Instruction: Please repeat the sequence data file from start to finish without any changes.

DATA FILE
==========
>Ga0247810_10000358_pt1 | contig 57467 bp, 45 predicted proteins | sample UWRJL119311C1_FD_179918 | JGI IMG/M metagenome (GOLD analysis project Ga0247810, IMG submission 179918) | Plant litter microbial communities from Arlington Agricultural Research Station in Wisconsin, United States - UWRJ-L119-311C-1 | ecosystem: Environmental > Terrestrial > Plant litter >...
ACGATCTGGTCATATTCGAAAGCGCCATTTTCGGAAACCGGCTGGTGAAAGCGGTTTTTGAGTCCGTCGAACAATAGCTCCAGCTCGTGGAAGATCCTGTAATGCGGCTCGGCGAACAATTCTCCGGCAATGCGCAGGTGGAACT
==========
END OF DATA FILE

>Ga0247810_10000358_pt1 | contig 57467 bp, 45 predicted proteins | sample UWRJL119311C1_FD_179918 | JGI IMG/M metagenome (GOLD analysis project Ga0247810, IMG submission 179918) | Plant litter microbial communities from Arlington Agricultural Research Station in Wisconsin, United States - UWRJ-L119-311C-1 | ecosystem: Environmental > Terrestrial > Plant litter >...
ACGATCTGGTCATATTCGAAAGCGCCATTTTCGGAAACCGGCTGGTGAAAGCGGTTTTTGAGTCCGTCGAACAATAGCTCCAGCTCGTGGAAGATCCTGTAATGCGGCTCGGCGAACAATTCTCCGGCAATGCGCAGGTGGAACT